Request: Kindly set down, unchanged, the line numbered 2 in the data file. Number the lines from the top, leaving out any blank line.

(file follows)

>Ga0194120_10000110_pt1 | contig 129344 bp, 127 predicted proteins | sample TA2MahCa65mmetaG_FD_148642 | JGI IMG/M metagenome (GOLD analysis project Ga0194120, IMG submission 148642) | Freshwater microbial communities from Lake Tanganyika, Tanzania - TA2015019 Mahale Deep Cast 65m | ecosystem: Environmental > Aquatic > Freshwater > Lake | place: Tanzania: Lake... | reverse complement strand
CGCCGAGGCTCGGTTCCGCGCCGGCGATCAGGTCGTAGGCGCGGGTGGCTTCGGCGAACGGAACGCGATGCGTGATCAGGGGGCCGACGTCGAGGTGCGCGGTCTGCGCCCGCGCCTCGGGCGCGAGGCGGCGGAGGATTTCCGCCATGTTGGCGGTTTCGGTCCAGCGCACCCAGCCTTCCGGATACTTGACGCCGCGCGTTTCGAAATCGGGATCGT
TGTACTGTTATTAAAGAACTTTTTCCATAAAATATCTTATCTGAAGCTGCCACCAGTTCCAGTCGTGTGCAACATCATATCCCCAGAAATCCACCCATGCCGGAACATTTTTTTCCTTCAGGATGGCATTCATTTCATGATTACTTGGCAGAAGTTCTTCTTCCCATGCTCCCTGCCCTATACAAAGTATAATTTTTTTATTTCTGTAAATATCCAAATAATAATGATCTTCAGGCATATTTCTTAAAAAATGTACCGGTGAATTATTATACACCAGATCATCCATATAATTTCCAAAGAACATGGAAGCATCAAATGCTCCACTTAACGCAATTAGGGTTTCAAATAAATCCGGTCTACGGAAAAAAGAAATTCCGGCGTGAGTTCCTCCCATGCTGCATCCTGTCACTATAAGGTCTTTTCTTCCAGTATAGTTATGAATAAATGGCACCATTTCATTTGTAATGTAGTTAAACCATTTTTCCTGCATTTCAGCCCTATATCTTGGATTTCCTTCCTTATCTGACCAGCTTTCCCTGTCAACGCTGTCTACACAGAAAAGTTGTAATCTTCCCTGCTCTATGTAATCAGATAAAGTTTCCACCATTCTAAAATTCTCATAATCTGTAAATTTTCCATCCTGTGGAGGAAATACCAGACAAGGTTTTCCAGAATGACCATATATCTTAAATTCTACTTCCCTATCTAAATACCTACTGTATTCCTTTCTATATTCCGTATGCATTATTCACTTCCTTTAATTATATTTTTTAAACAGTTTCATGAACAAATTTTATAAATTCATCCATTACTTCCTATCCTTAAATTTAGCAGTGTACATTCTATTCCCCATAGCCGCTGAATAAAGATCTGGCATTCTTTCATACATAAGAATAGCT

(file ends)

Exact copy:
CGCCGAGGCTCGGTTCCGCGCCGGCGATCAGGTCGTAGGCGCGGGTGGCTTCGGCGAACGGAACGCGATGCGTGATCAGGGGGCCGACGTCGAGGTGCGCGGTCTGCGCCCGCGCCTCGGGCGCGAGGCGGCGGAGGATTTCCGCCATGTTGGCGGTTTCGGTCCAGCGCACCCAGCCTTCCGGATACTTGACGCCGCGCGTTTCGAAATCGGGATCGT